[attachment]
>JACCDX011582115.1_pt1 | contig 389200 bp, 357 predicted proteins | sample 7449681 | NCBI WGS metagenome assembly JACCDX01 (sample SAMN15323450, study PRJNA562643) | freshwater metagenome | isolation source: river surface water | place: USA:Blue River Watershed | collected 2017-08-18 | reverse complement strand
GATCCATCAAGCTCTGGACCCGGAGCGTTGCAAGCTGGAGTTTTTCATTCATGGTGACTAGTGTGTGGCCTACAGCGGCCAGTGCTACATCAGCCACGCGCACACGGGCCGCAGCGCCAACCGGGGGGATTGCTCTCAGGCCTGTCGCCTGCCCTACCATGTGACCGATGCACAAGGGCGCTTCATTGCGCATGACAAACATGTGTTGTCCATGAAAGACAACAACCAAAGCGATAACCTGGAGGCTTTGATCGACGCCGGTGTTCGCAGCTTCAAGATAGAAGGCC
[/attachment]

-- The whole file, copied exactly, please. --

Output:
>JACCDX011582115.1_pt1 | contig 389200 bp, 357 predicted proteins | sample 7449681 | NCBI WGS metagenome assembly JACCDX01 (sample SAMN15323450, study PRJNA562643) | freshwater metagenome | isolation source: river surface water | place: USA:Blue River Watershed | collected 2017-08-18 | reverse complement strand
GATCCATCAAGCTCTGGACCCGGAGCGTTGCAAGCTGGAGTTTTTCATTCATGGTGACTAGTGTGTGGCCTACAGCGGCCAGTGCTACATCAGCCACGCGCACACGGGCCGCAGCGCCAACCGGGGGGATTGCTCTCAGGCCTGTCGCCTGCCCTACCATGTGACCGATGCACAAGGGCGCTTCATTGCGCATGACAAACATGTGTTGTCCATGAAAGACAACAACCAAAGCGATAACCTGGAGGCTTTGATCGACGCCGGTGTTCGCAGCTTCAAGATAGAAGGCC